'Being aware of people, who for whatever reason find it difficult to read, I was only too pleased to write The Girl On The Platform. Reading is an exciting and demanding pleasure, which I believe should be enjoyed by everyone. I hope that all those who read this story find the same joy and belonging that I found in the writing of it' Josephine Cox Best mates Mark and Pete board a train to London for their lads' night out. As Pete finds a seat he notices a girl sitting on a bench. She looks sad and lonely. When the train leaves, he can't get her out of his mind because in her, he has seen a glimpse of himself. Over the coming months Pete sees the girl often, but when tempted to speak to her, his courage fails.Then one day she simply disappears. Hopelessly besotted by this girl he believes to be his kindred spirit, Pete will not rest until he finds her! / Quick Reads was launched on World Book Day in March 2006, with the aim of reaching out to the millions of adults in the UK with reading difficulties and the one third of the population that never picks up a book. Over half a million copies have now been distributed and orders for Quick Reads have grown by 40% in the last year. / The Girl on the Platform is a page-turning story that will not only be perfect for emergent readers but will also be snapped up by Josephine's loyal fanbase. / World Book Day will be supported by a nationwide, high profile publicity campaign. / The Sun is just one of the partners confirmed for World Book Day. / The Loner was a no.1 Sunday Times bestseller in both hardback and paperback. / Josephine Cox is the most borrowed female author in UK libraries. / The Josephine Cox newsletter -- Chatterbox -- has almost 23,000 subsribers from all over the world and circulation increases with each issue. / The Josephine Cox website has over 15,000 suscribers worldwide. / Competition: Lesley Pearse, Martina Cole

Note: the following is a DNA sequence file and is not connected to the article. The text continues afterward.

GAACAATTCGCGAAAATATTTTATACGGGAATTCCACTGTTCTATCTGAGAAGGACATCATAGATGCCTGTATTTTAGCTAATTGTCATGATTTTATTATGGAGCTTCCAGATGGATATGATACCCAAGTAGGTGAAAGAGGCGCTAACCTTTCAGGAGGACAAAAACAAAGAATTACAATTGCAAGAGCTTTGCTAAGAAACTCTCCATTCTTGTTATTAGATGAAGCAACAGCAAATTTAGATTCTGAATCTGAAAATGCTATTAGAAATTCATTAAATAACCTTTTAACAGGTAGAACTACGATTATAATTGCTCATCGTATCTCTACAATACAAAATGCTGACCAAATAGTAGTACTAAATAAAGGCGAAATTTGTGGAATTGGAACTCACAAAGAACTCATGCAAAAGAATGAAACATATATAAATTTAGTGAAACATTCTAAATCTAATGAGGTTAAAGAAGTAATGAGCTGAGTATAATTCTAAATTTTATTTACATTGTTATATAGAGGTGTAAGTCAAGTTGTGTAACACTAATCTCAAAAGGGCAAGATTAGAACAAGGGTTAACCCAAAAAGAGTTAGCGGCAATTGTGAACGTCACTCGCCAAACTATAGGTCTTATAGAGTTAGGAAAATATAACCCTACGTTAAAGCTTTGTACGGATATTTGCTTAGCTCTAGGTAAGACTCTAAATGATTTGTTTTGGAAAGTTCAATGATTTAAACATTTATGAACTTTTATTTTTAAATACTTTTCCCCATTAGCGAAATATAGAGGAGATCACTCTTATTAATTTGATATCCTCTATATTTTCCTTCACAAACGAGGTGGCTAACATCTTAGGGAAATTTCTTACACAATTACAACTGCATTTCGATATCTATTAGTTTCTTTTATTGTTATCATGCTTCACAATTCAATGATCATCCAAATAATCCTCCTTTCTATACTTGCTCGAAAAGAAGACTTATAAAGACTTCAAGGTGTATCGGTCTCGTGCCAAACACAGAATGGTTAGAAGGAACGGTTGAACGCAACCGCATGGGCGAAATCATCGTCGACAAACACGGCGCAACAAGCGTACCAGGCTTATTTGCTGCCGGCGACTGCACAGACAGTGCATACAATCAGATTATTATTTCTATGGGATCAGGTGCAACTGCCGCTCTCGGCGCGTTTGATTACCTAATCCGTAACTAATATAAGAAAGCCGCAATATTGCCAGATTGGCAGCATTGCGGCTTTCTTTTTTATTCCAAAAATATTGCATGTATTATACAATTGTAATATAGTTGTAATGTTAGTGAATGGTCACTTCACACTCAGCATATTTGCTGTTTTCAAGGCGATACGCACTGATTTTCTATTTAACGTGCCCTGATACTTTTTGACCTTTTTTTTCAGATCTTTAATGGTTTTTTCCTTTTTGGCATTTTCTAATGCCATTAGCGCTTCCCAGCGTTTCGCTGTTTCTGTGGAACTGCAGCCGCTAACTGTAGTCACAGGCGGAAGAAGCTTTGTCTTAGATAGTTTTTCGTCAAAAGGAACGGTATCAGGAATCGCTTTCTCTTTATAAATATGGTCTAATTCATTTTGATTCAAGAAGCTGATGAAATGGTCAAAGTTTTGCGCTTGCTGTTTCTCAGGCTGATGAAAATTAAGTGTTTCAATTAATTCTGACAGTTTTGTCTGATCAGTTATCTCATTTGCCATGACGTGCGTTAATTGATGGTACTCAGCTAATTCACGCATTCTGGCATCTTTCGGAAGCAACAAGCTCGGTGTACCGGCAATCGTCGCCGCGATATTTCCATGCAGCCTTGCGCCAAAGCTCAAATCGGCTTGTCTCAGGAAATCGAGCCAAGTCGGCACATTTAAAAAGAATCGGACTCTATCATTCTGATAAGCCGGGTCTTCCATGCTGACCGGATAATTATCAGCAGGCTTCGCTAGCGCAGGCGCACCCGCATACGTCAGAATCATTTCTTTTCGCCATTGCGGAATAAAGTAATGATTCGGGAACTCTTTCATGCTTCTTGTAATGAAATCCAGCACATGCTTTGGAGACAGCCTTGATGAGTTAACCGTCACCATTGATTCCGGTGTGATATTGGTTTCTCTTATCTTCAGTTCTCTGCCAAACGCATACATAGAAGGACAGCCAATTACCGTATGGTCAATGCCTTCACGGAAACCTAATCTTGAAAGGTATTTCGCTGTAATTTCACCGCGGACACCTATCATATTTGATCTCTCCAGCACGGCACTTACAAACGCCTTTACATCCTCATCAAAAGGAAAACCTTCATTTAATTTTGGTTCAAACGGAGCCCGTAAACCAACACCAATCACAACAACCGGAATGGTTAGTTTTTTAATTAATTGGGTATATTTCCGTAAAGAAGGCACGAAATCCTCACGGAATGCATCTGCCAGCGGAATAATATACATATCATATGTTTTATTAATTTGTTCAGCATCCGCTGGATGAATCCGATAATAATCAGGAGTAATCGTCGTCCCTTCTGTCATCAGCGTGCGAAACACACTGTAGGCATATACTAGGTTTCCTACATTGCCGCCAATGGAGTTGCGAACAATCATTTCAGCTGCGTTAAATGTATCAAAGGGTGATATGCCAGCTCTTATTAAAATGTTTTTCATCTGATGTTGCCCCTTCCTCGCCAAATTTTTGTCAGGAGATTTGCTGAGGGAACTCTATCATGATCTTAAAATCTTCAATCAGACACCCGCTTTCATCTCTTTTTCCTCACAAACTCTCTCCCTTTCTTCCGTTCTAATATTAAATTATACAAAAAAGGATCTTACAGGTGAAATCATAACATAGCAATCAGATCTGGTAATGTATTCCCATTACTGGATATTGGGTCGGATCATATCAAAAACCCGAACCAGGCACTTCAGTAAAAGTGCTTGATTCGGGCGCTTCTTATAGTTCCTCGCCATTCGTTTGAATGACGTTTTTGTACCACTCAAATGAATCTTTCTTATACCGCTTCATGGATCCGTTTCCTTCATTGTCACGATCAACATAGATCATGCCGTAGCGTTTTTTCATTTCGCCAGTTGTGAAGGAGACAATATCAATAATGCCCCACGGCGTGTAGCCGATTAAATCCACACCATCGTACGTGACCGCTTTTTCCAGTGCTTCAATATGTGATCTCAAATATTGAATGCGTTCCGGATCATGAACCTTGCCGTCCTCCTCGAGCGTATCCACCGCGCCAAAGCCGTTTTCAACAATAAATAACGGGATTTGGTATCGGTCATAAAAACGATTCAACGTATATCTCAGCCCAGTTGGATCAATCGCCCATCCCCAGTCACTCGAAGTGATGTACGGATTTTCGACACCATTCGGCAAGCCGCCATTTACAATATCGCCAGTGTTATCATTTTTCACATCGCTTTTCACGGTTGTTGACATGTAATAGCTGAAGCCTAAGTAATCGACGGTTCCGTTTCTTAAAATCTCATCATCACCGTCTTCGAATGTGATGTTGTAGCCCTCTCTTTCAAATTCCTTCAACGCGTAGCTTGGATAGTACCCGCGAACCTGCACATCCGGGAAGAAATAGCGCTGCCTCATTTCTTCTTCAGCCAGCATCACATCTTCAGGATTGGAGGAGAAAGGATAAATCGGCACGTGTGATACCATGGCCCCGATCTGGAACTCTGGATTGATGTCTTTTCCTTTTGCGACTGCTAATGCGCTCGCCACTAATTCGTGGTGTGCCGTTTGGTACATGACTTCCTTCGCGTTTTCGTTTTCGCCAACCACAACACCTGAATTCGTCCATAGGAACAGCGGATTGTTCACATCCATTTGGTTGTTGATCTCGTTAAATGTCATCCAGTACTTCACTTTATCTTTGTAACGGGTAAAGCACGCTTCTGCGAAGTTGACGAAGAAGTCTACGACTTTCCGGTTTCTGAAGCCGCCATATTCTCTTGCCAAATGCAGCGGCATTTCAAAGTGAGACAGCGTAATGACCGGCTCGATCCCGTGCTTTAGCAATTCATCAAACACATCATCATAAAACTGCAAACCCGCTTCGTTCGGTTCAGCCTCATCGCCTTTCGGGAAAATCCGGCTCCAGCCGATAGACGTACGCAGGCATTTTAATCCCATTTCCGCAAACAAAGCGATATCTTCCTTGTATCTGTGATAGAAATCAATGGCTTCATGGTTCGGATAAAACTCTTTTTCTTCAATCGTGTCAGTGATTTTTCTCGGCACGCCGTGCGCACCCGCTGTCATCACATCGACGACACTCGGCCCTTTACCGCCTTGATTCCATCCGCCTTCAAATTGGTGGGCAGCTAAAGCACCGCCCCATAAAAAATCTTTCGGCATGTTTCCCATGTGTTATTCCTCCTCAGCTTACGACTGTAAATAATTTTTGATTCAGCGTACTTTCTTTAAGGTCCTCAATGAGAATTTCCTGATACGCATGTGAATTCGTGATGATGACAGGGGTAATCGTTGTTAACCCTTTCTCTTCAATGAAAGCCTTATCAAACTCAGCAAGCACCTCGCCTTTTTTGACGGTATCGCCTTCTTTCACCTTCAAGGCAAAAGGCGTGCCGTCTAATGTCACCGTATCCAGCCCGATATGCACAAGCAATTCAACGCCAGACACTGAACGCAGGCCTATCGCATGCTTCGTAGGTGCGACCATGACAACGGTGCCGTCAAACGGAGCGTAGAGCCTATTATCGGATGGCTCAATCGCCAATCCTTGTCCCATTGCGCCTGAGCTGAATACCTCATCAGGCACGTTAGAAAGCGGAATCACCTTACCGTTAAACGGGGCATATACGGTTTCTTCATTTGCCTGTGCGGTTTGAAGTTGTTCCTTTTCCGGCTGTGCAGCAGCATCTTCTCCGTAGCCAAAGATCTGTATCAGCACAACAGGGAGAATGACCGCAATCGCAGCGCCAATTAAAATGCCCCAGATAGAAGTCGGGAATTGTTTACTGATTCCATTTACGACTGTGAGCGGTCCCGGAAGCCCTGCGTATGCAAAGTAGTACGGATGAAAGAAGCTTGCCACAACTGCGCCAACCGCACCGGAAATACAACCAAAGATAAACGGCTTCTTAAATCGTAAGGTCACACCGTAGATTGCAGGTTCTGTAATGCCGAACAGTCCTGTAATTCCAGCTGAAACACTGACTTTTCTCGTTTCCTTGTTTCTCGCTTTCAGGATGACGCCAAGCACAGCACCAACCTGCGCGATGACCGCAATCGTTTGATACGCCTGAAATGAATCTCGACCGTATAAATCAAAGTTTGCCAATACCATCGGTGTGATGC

Josephine Cox was born in Blackburn, one of ten children. At the age of sixteen, Josephine met and married her husband Ken, and had two sons. When the boys started school, she decided to go to college and eventually gained a place at Cambridge University. She was unable to take this up as it would have meant living away from home, but she went into teaching --and started to write her first full-length novel. She won the 'Superwoman of Great Britain' Award, for which her family had secretly entered her, at the same time as her novel was accepted for publication.
Praise for Josephine Cox: / 'Cox's talent as storyteller never lets you escape the spell' Daily Mail / 'Irresistible storytelling' Books Magazine / 'Driven and passionate' Sunday Times